CHICAGO—Neil Soskin hesitates to say it, knowing the goal is an aggressive one. “But it’s down on paper,” he tells GlobeSt.com, “so . . . .” And then the SVP of portfolio management for retail REIT InvenTrust Properties Corp. reveals the plan: To reduce portfolio energy use by 20% by 2020.
“That’s the flag we’ve planted in the sand,” he adds, “and the implementation of the GRESB system allows us to start measuring that.” GRESB, of course, is the Global Real Estate Sustainability Benchmark, the independent standard of portfolios’ sustainability progress and, according to its own website, it represents some “850 property companies and funds, jointly representing more than USD $3.7 trillion in assets under management.”
And while the 2020 goal is indeed aggressive, Soskin also knows that the shopping center REIT, with more than 80 properties along what he calls the geographic “smile”—curving from Washington, DC, through Georgia, Texas and onto Southern California—has had a great start.
This is especially true considering that the strategic plan, forged in 2016, started implementation this year. The Green Action Team, as the REIT calls it, kicked the program off by focusing on one of the more controllable energy costs in a multi-tenant portfolio—parking lot lighting. By the end of the year, the team, headed by regional VP of property management Charles Cayce, will be able to claim up to a 50% reduction in energy usage at the initial 15 parking lots converted to LED lighting.
“For open-air shopping centers, the biggest energy usage that we can control is parking-lot lighting,” Soskin tells GlobeSt.com. “When renovating a property, we can build the buildings more efficiently, and that’s something we’re addressing. We can encourage our tenants to do energy-smart things in their space, but until sustainability becomes more of an industry standard it will be challenging for us as a landlord to mandate that our tenants comply.”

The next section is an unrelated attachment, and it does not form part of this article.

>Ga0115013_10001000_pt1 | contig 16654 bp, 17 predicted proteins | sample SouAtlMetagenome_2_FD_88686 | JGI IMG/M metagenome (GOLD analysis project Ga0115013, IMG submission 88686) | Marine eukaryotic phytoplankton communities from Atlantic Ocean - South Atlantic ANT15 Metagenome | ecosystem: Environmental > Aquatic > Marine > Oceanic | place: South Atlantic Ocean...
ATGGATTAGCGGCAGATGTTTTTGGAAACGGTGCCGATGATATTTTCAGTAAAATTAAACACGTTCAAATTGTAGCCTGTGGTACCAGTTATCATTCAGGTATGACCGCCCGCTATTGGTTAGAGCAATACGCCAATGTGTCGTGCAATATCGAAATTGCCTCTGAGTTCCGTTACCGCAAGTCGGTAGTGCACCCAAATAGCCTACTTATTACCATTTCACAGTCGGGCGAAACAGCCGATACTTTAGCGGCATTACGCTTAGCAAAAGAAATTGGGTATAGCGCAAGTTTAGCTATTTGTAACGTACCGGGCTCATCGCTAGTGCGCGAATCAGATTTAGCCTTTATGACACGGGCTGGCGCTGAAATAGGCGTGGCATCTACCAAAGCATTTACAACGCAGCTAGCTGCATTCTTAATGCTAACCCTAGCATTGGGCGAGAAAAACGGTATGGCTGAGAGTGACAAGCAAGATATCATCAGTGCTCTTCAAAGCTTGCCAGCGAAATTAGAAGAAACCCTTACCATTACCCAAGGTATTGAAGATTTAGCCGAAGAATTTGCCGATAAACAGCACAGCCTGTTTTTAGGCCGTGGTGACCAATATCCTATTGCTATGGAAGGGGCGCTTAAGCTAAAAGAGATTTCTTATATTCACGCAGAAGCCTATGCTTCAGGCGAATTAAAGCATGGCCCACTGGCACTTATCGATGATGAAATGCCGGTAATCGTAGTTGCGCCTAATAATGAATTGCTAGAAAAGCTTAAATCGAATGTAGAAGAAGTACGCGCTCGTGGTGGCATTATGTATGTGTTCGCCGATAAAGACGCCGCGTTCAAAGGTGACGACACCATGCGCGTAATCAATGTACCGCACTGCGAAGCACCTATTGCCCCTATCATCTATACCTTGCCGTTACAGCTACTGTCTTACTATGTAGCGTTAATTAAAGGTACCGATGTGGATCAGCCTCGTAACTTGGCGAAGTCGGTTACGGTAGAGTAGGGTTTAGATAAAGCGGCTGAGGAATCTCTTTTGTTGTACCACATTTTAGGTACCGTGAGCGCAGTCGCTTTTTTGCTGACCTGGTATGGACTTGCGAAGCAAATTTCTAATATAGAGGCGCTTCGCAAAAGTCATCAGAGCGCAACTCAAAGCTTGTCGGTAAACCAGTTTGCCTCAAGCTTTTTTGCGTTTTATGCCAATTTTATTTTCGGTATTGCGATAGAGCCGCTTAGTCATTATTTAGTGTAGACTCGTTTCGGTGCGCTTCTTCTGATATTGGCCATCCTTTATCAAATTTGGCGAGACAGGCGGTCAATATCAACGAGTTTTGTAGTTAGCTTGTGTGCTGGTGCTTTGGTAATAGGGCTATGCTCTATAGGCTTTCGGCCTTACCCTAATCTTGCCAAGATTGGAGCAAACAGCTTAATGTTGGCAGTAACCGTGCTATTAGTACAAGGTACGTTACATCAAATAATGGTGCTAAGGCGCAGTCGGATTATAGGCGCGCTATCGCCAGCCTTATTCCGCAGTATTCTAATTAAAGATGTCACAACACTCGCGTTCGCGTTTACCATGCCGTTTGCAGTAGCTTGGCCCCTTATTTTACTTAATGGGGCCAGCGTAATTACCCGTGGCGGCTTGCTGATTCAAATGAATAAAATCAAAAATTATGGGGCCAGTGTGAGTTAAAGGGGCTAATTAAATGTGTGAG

Initiatives such as green leases will elevate the initiative beyond what Soskin calls “low-hanging fruit. We’ve organized around seven key components including lighting efficiency, energy conservation, water conservation, solid waste and recycling, building efficiencies and landscaping. Further out are such applications as solar and green leases. Those last two are currently glimmers in our eyes. We’re going to walk before we run.” In the meantime, “by the end of 2018 we will have converted more than half of our portfolio to highly efficient lighting systems.”
And progress is being made in other areas as well, as InvenTrust is also experimenting with more water-efficient landscaping systems, particularly in states like California and Texas with traditional water issues. “In 2017 we rolled out 10 smart irrigation systems focused on properties in those states where we have more significant landscaping. In ’18 we’re targeting another five to 10 more. Then we’ll evaluate and, based on that, determine future rollouts.”
If you’ve noticed a certain caution in Soskin’s tone, you’d be right, and it’s deliberate. “In 2018, we’re budgeting to have the GRESB system rolled out to our entire portfolio,” he explains. “I think that demonstrates our commitment to accomplish these goals with urgency but not wantonly. We have to be fiscally sound for our investors, and we want everyone to know it’s an important mission, but we’re not just throwing money at it in order to get it done before its time.”
In a way, that is another form of energy conservation. And if InvenTrust stays its course, that too will provide major paybacks.